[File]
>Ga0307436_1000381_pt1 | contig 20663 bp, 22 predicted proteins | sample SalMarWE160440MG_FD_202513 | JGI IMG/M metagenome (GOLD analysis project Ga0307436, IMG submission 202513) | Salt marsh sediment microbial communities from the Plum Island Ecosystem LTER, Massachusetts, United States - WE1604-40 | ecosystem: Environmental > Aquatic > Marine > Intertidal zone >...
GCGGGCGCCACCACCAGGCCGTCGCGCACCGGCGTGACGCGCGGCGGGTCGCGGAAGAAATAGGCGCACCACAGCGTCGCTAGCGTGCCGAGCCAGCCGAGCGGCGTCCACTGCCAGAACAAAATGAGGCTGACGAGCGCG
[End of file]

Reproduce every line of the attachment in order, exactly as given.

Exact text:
>Ga0307436_1000381_pt1 | contig 20663 bp, 22 predicted proteins | sample SalMarWE160440MG_FD_202513 | JGI IMG/M metagenome (GOLD analysis project Ga0307436, IMG submission 202513) | Salt marsh sediment microbial communities from the Plum Island Ecosystem LTER, Massachusetts, United States - WE1604-40 | ecosystem: Environmental > Aquatic > Marine > Intertidal zone >...
GCGGGCGCCACCACCAGGCCGTCGCGCACCGGCGTGACGCGCGGCGGGTCGCGGAAGAAATAGGCGCACCACAGCGTCGCTAGCGTGCCGAGCCAGCCGAGCGGCGTCCACTGCCAGAACAAAATGAGGCTGACGAGCGCG